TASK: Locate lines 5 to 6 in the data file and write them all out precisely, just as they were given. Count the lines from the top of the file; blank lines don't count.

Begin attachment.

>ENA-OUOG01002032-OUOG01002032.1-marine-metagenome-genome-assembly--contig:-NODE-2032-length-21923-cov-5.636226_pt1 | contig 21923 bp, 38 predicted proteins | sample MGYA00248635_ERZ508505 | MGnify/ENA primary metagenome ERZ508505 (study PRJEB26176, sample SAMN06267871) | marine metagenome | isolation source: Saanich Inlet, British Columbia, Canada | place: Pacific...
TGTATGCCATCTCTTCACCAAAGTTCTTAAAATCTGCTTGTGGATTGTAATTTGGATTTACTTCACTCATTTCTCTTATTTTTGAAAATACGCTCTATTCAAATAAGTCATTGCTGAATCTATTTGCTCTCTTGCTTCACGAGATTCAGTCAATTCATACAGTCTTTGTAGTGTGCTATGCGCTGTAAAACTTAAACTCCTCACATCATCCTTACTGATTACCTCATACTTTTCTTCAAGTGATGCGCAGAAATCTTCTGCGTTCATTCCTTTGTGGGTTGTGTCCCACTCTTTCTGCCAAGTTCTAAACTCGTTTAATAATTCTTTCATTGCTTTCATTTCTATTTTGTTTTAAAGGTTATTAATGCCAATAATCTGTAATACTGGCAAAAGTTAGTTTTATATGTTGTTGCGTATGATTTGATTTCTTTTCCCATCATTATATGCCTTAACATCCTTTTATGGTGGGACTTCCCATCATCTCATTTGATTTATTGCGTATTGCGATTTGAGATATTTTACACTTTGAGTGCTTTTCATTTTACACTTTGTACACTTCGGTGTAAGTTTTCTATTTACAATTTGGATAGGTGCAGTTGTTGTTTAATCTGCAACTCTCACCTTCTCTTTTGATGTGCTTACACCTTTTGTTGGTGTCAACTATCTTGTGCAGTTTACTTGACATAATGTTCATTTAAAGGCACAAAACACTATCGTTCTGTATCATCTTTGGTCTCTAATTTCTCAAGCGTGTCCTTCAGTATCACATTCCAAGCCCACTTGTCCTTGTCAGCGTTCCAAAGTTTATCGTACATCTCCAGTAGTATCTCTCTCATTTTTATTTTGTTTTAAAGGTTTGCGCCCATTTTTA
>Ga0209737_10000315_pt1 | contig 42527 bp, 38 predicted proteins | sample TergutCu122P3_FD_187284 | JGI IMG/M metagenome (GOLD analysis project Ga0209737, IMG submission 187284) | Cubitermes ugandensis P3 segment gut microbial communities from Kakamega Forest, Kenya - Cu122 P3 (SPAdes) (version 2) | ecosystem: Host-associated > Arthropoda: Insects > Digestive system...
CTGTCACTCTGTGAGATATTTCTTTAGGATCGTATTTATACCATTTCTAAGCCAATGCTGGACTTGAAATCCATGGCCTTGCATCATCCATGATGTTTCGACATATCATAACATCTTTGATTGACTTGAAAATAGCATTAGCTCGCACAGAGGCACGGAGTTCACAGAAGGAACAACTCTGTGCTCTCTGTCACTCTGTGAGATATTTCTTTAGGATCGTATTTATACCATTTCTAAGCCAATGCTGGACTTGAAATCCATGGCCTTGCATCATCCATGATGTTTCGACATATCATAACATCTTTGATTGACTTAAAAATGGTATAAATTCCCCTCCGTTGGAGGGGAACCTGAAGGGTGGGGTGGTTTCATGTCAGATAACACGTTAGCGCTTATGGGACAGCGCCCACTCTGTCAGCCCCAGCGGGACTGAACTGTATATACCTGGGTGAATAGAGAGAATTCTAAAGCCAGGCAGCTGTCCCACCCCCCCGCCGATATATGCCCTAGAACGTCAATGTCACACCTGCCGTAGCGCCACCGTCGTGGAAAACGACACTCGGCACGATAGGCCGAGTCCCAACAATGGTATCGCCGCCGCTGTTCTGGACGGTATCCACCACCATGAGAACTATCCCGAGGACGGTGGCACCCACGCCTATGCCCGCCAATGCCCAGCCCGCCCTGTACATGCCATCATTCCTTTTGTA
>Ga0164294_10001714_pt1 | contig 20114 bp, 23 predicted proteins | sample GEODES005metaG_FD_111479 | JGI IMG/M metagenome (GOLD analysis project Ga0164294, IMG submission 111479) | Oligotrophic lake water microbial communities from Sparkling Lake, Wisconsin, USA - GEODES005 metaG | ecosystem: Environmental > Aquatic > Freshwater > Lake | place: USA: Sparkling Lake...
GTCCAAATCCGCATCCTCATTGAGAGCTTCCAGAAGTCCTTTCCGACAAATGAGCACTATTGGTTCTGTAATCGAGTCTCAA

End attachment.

>Ga0164294_10001714_pt1 | contig 20114 bp, 23 predicted proteins | sample GEODES005metaG_FD_111479 | JGI IMG/M metagenome (GOLD analysis project Ga0164294, IMG submission 111479) | Oligotrophic lake water microbial communities from Sparkling Lake, Wisconsin, USA - GEODES005 metaG | ecosystem: Environmental > Aquatic > Freshwater > Lake | place: USA: Sparkling Lake...
GTCCAAATCCGCATCCTCATTGAGAGCTTCCAGAAGTCCTTTCCGACAAATGAGCACTATTGGTTCTGTAATCGAGTCTCAA